Some nice things

I like autumn. It’s not so hot, there are pretty colors everywhere, and the change of season brings all sorts of nice things like warm slippers and hot drinks, nice decorations and good smelling candles, and fun kids’ crafts…

I changed up the decoration on my buffet and put 3 cute little pumpkins on it, and they just make me happy with their cuteness.

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Earlier this month we made some coconut and orange zest shortbread, which tasted just lovely, and was fun to make with the kids.

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The shortbread goes quite nicely with a cup of pumpkin spice latte. (Make a cup of strong coffee, blend it with a cup of milk, a couple of tablespoons of pumpkin puree and about half a teaspoon of cinnamon, with a dash of nutmeg.)

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Another nice thing around here is that there is only one alien left among us, yours truly. The girls got their US passports in the mail and now officially have dual citizenship.

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Recently I realized that with the colder weather Laurelin will need her duvet out, which I then realized I didn’t have a cover for. So I rummaged in my fabric stash and combined 3 fabrics and some ribbon that were all actually intended for other projects in my mind, but combined perfectly to make this cute cover.

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Marica the entrepreneur

When Marica was 4, I got a fancy new camera as a very generous gift. Marica then got our old camera, which was a little point and shoot that was on its way out but still in good condition. Unfortunately it got dropped a few times too many and gave up the ghost. Ever since then, Marica has been hoping and saving for a camera. But you know, you have to do a lot of extra jobs to make money around here, and that’s just not nearly as cool (or profitable!) as having a lemonade stand!

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We live on the same block as a big school. Another block away there’s a charter school, and two blocks in the other direction there is a big day care center. (Yes, people think we are crazy when they find out that we homeschool!) Suffice to say, we get a lot of foot traffic  past our house for about half an hour after school gets out.

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Marica got pretty excited about the idea of having a lemonade stand, so we said that if she bought the lemons and cups, I’ll help her with it. Well, the first day we had our stand, the lemonade sold out within 10 minutes! The second time we sold iced tea as well. We made more lemonade which all sold out and most of the iced tea went too. The third time we made lemonade, iced tea and we sold chocolate chip cookies! With those 3 stands she made about $70! Seeing that we told her we’d for pay half of the camera she and Ben picked out after researching online which went for $110, she had more than enough! The camera has now been ordered, and its arrival will be cause for great rejoicing. :-)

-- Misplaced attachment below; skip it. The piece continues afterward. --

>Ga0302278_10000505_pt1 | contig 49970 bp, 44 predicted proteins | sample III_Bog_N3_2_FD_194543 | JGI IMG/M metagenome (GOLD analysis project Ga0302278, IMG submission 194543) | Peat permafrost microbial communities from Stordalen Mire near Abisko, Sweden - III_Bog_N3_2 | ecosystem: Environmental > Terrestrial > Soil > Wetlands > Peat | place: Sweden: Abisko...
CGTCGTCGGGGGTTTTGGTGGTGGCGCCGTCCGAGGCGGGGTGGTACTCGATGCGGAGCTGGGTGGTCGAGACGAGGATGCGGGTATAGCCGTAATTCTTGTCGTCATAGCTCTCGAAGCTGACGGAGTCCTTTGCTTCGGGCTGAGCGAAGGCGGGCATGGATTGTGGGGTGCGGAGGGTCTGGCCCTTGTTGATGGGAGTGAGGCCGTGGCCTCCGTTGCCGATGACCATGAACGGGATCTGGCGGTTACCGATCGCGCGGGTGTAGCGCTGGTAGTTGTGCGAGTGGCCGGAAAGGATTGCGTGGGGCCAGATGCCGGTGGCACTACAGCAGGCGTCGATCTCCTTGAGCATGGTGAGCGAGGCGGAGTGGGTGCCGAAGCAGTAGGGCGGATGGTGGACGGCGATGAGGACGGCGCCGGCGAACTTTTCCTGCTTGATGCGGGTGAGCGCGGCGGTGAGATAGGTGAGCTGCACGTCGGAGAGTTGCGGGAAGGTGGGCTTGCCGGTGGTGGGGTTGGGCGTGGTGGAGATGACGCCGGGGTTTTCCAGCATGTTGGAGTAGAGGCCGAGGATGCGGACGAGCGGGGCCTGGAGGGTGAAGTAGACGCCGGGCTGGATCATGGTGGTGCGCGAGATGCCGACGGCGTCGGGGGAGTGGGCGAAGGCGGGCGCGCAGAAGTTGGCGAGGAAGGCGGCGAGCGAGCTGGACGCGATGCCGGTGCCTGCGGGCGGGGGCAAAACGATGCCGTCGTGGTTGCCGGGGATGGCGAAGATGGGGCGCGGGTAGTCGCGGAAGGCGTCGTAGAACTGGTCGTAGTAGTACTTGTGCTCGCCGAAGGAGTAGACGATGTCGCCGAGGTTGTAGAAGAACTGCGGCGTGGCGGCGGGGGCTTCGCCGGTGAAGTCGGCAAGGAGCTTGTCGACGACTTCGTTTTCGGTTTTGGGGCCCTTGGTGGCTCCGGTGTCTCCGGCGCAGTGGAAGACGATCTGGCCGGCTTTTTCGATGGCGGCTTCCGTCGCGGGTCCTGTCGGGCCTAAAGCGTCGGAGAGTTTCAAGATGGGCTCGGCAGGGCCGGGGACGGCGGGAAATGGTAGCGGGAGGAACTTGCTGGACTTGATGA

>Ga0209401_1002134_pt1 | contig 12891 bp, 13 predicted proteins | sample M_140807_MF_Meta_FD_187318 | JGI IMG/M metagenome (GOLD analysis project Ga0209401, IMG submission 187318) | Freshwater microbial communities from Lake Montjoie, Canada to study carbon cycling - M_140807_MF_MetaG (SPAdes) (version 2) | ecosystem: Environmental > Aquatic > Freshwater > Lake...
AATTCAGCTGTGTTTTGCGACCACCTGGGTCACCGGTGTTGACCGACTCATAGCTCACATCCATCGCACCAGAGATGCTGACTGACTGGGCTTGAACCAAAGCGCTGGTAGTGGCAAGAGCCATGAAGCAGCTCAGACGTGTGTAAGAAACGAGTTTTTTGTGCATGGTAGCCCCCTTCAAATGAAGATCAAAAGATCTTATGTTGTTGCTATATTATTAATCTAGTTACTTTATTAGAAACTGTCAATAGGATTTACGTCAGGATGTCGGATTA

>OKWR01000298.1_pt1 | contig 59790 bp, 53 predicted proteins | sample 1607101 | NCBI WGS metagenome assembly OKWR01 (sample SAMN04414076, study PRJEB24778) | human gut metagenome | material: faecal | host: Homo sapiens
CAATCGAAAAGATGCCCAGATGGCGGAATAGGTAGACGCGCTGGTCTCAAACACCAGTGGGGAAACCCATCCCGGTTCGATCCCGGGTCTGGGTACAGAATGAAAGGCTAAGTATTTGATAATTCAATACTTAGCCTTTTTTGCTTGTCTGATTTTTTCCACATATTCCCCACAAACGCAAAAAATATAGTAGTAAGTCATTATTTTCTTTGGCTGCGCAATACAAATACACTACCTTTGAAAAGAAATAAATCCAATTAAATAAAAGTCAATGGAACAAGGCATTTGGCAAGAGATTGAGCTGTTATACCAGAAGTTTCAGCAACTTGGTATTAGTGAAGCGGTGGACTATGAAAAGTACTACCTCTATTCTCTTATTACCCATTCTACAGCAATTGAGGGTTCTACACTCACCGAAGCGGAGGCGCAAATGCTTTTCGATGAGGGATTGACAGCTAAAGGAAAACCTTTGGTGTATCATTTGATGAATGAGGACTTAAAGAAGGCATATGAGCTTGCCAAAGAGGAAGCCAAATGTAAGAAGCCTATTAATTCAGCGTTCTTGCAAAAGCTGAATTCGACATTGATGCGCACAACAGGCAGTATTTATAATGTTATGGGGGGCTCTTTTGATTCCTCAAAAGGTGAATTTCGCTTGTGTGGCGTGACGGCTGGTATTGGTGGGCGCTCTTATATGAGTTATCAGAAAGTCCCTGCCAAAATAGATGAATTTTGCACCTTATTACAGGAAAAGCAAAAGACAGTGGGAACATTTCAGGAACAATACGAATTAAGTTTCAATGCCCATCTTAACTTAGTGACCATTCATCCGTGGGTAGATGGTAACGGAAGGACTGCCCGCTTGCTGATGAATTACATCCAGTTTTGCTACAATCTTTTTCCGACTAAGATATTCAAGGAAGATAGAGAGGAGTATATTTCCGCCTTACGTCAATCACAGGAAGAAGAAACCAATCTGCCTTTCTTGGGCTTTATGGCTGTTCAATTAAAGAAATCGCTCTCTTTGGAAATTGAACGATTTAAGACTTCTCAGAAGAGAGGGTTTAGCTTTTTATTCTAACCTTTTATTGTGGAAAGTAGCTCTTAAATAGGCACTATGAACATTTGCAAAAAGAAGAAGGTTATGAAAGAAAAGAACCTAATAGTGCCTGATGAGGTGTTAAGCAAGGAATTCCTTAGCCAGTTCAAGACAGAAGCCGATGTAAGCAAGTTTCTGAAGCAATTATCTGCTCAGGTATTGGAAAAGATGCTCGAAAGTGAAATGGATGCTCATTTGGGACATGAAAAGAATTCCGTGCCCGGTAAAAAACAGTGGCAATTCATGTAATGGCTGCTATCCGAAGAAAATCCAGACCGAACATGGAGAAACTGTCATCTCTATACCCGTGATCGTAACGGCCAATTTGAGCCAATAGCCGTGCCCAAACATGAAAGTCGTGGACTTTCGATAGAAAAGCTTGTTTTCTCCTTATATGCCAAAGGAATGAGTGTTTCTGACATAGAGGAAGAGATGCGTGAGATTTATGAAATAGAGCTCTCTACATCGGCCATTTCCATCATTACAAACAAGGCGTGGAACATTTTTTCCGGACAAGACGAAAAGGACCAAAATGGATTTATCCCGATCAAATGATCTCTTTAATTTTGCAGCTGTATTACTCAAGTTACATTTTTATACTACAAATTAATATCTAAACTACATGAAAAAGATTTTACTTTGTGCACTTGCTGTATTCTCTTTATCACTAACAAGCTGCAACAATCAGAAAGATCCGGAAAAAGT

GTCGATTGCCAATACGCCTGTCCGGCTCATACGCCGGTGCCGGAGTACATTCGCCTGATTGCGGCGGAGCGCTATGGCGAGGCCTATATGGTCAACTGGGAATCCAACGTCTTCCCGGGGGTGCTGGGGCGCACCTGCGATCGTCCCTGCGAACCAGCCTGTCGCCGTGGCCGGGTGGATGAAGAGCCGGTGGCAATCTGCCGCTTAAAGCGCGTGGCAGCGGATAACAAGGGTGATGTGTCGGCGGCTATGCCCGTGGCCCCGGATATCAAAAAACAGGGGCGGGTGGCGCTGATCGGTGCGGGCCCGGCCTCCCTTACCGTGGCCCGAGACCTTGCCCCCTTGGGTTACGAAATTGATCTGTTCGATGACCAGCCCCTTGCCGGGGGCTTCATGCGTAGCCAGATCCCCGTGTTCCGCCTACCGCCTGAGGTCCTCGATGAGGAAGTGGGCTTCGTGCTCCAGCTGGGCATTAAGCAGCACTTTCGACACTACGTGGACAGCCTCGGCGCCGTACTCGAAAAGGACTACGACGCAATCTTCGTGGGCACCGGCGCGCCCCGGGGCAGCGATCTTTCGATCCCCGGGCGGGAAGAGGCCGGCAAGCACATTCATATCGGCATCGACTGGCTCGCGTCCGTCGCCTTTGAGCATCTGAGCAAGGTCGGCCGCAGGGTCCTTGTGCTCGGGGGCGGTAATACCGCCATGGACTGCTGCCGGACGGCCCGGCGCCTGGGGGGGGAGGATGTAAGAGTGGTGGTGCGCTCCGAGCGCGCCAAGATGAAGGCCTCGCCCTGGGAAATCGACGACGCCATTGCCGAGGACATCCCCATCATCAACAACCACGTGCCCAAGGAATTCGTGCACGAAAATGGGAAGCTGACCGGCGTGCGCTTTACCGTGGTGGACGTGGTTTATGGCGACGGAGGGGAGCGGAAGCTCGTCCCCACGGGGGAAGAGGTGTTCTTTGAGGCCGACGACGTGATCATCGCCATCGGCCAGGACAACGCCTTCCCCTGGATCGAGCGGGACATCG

A prize-winning photo!

With such a sensationalist title, you’d think this is something really special, right? Well, not quite! TripAdvisor (where Ben works) had this internal competition over the summer where you could send in a photo with a TripAdvisor fridge magnet on your vehicle, and every week they picked a winner.

One night, we organised a date night and went and took some photos.  After that we had a fantastic Mexican dinner and got to witness a spectacular lightning storm from our cozy seats inside the restaurant.

Here is our prize-winning entry. Ta-daaa!

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Oh, you’re probably wondering what we won. No, not a holiday… I wish! A big bag full of useful (and less useful) goodies with TripAdvisor emblazoned on them all. :-)

Love poem to New York

New York…

Your name invoked images, awe, presumptions
of ghetto, gangster, glamour, glitz.
Yet many will be surprised to know
I found in you much goodness and grace
just as ingrained
as the grit and grime.

I arrived in your muggy embrace on a stifling night in May,
and as I gradually acquainted myself with your form,
you grieved me.
Now, two years later,
I am grieved once more.
But the grief is different this time, my unexpected love.

“New York grows on you like a fungus”
says Anna.
I do believe she’s right.
Can a fungus grow in the heart?
Your roots burrow deep in mine.

You have taught me much about life —
I walk past faces hard as flint
inside them live eyes that have long forgotten how forgiveness feels
I walk over petrified gum ground into the pavement
I walk around the smelly legless homeless man
(do I ignore him this time, or do I smile?)
It’s physical and spiritual, this grit and grime,
But it makes grace more glorious.

Beauty lives in you too, City of Contrasts,
Your skyline’s famous fingerprint
Your proud bridges
Your art — you collect and inspire —
Your playground sprinklers tickling children
Your sprawling parks
Your wide harbor with the proud green Lady
Your beaches
Your Christmas lights
Your people.

African, American, Asian,
Hasid, Hipster, Hispanic (too many more to count)
Is there a place, religion or philosophy not represented here?
We all live side by side
on top of each other.
I’m pleasantly surprised by the peace
as I sit in the evening cool
on my Brooklyn stoop steps.

I am Lot’s wife,
One last look at this Sodom
that has been my home.
But you are not completely Sodom
because in you I have found many
who are righteous
who call on Him who washes us clean
like the summer rains your streets.

I know some of them
and I love them fiercely.
They are your roots burrowing in my heart.
They are what made you my home.